Dispensationalists are prone to boast that Revelation 20 presents their system in clear and certain terms. They often declare that they can go to one text of Scripture and find their system. Unfortunately, this is not the case. This text actually presents them with serious problems. Consider the following.
First, the concluding period of earth history, which experiences the glorious victory of Christ, is a thousand years long, but its length appears in only one chapter of the entire Bible.
Second, Christ’s thousand year rule not only appears in only one chapter in Scripture, but that chapter is in the Bible’s most symbolic book. This book has a seven-headed beast, a woman standing on the moon, fire-breathing prophets, and more.
Third, consistency requires that dispensationalists literally interpret the “key” to the abyss as a physical object (Rev 20:1). Yet the same book presents Christ as holding a “key” to death (Rev 1:18). Surely death does not have a literal key.
Three Views on the Millennium and Beyond (ed. by Darrell Bock)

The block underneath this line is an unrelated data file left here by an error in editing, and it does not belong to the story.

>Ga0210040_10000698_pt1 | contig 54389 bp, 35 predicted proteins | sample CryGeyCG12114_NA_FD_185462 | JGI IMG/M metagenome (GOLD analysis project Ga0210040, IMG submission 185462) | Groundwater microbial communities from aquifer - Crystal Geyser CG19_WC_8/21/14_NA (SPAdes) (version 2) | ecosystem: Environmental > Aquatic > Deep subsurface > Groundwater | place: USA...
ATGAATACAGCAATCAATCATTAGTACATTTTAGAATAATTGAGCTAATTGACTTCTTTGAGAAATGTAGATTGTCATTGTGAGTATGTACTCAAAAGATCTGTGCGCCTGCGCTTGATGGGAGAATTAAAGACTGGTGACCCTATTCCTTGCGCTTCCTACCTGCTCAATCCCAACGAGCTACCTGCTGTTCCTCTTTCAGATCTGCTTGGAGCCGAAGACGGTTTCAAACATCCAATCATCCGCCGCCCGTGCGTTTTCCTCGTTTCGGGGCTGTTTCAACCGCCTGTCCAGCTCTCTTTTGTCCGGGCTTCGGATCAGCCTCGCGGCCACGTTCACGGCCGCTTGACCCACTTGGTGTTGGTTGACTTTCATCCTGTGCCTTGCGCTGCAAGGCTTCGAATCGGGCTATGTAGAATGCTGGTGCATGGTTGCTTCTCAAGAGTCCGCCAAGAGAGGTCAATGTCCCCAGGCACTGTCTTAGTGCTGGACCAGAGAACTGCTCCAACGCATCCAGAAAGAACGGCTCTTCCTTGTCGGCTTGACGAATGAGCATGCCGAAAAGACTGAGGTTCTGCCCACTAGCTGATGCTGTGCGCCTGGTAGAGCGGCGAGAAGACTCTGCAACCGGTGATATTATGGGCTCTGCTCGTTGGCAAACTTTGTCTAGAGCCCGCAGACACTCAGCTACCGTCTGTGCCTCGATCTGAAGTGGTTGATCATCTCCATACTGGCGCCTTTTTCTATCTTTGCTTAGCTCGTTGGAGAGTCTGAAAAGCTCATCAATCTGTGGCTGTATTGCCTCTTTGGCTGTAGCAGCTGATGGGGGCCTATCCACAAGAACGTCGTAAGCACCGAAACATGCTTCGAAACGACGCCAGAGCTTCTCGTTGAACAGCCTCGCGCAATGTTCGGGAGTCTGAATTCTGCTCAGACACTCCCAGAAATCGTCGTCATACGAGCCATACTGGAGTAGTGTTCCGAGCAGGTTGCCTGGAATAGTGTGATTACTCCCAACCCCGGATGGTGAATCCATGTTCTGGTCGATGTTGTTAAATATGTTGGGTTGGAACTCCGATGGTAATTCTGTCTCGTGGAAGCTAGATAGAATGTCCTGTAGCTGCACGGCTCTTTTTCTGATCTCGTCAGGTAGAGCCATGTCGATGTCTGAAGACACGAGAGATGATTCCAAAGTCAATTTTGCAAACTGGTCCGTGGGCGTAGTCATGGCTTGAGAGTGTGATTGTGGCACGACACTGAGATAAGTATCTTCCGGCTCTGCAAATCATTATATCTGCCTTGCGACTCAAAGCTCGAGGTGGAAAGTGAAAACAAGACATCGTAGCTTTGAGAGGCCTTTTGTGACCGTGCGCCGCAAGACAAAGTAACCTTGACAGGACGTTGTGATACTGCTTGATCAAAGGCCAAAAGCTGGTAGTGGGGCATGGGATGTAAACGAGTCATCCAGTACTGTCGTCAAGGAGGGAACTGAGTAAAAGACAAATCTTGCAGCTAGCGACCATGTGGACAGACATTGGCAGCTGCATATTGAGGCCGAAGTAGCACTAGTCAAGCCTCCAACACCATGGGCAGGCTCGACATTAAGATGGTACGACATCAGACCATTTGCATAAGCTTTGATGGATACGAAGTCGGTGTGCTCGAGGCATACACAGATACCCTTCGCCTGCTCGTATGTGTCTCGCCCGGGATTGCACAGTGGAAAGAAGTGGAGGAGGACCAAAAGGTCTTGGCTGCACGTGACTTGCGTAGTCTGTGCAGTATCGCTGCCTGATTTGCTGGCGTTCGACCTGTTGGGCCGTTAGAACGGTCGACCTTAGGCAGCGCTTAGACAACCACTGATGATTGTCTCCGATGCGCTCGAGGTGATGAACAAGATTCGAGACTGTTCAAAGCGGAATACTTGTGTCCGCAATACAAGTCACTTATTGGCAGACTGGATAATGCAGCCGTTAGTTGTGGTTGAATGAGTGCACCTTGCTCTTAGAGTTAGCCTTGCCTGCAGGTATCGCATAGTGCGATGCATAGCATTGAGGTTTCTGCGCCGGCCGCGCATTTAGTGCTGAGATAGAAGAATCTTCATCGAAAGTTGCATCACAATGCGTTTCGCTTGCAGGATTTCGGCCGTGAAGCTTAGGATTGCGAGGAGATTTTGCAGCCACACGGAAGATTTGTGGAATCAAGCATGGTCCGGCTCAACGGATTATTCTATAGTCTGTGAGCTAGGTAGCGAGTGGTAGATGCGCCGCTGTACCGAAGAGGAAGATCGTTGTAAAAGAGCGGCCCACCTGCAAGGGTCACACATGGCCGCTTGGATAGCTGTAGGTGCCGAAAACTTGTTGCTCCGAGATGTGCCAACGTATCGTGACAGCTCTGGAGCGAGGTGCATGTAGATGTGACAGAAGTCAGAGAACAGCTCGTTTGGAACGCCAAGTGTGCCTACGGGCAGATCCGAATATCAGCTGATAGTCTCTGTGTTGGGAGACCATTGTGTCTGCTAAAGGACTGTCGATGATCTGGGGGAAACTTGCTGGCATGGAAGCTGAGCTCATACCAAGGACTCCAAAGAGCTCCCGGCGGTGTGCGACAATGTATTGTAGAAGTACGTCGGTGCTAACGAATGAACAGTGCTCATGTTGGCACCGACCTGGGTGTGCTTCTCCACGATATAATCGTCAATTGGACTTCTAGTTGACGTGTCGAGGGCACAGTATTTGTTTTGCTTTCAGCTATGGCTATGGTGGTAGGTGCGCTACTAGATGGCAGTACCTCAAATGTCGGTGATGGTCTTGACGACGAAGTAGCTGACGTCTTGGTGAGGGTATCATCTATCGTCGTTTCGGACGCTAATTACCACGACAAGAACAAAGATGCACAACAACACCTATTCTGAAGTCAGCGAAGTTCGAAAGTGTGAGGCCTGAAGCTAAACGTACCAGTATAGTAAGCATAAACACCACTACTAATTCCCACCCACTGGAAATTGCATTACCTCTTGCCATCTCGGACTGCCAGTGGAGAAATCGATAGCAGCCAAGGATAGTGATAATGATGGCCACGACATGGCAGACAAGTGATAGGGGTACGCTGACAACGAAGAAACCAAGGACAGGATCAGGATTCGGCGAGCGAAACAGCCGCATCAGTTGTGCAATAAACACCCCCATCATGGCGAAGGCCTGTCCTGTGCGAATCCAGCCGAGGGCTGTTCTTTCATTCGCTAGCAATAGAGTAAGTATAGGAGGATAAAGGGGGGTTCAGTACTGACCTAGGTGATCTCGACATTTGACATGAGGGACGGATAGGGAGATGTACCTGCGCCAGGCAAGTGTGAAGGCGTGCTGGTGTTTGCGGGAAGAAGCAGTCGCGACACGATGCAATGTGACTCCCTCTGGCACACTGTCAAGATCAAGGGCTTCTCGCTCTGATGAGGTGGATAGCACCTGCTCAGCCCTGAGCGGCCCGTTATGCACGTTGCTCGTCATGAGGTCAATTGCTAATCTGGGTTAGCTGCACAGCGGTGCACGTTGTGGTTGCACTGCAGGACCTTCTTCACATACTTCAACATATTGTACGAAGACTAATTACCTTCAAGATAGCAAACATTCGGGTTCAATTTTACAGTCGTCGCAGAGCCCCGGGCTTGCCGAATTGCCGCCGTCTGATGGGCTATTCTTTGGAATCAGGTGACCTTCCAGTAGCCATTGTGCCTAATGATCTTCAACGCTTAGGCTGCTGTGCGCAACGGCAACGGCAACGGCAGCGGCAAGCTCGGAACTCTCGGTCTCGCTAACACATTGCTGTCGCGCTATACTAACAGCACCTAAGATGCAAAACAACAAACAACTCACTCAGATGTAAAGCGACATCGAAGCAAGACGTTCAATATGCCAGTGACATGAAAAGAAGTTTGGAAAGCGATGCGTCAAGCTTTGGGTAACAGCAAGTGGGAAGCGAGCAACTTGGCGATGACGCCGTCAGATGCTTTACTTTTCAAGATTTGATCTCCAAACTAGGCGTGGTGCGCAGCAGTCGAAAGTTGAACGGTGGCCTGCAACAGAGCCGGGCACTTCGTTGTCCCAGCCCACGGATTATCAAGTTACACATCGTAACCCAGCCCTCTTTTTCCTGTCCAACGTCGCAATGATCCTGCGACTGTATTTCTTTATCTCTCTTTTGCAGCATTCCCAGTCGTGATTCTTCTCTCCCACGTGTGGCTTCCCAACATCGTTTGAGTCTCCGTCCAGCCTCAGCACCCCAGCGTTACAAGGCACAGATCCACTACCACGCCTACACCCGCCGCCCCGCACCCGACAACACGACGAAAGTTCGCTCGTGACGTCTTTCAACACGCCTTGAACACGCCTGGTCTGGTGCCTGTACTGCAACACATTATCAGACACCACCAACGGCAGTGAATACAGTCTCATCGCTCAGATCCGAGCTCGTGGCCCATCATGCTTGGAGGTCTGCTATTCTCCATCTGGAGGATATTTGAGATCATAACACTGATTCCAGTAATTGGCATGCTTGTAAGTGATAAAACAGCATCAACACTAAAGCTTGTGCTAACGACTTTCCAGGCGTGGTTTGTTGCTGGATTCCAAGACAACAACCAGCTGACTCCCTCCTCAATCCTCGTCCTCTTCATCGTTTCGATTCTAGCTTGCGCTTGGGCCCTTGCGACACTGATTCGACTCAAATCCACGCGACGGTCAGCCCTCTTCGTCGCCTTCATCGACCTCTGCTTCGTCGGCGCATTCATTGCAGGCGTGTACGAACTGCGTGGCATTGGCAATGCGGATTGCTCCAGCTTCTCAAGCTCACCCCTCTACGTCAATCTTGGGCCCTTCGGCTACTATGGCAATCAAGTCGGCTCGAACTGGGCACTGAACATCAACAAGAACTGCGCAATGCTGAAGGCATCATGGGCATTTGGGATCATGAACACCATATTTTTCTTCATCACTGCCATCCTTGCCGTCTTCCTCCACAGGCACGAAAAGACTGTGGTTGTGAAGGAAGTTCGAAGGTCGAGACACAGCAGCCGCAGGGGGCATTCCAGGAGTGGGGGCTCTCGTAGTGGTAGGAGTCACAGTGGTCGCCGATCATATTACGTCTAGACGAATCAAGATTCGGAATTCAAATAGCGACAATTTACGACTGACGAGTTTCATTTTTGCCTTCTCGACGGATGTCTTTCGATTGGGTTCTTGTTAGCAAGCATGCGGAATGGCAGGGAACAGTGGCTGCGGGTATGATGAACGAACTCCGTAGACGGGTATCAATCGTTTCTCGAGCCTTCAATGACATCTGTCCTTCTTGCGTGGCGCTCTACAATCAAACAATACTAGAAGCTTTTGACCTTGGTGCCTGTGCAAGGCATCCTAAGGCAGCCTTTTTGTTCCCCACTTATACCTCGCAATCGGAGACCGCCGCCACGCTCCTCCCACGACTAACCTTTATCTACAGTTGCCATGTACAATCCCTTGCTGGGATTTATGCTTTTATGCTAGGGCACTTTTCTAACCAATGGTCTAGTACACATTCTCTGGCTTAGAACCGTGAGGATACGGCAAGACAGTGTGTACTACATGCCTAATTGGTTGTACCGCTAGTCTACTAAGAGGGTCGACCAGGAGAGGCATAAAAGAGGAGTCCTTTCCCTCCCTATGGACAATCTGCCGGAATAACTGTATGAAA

Presents three views on the millennium: progressive dispensationalist, amillennialist,
and reconstructionist postmillennialist viewpoints. Includes separate responses to each view
See more study materials at: www.KennethGentry.com
Fourth, if we interpret Revelation 20 literally then only those Christians who live during the beast’s time will enter the premillennialist’s millennium. This is because the text only states that those who are martyred under him and effectively resist him will rule (Rev 20:4). Even if dispensationalists place the beast toward the end of history, just prior to the Rapture, the problem remains: The text only speaks of those who are martyred under him.
Fifth, if Revelation 20 presents only two resurrections, a problem arises. For according to their system the first resurrection is of all the saints. Then the second resurrection is at the end of the millennium and involves only the lost. Consequently, there is no resurrection for converts who die during both the tribulation and in the millennium.
Sixth, their view of a millennium in which Christ personally rules the nations is terribly problematic. For it results in his second humiliation, wherein his kingdom turns against him and surrounds him in Jerusalem (Rev 20:8–9). And this despite his own personally ruling them with a rod of iron.
Seventh, the premillennial view presents an absurd situation. On this view mortals who are aware that immortal, resurrected saints have been ruling them for a thousand years will nevertheless revolt against those immortals in trying to defeat them. This does not make sense.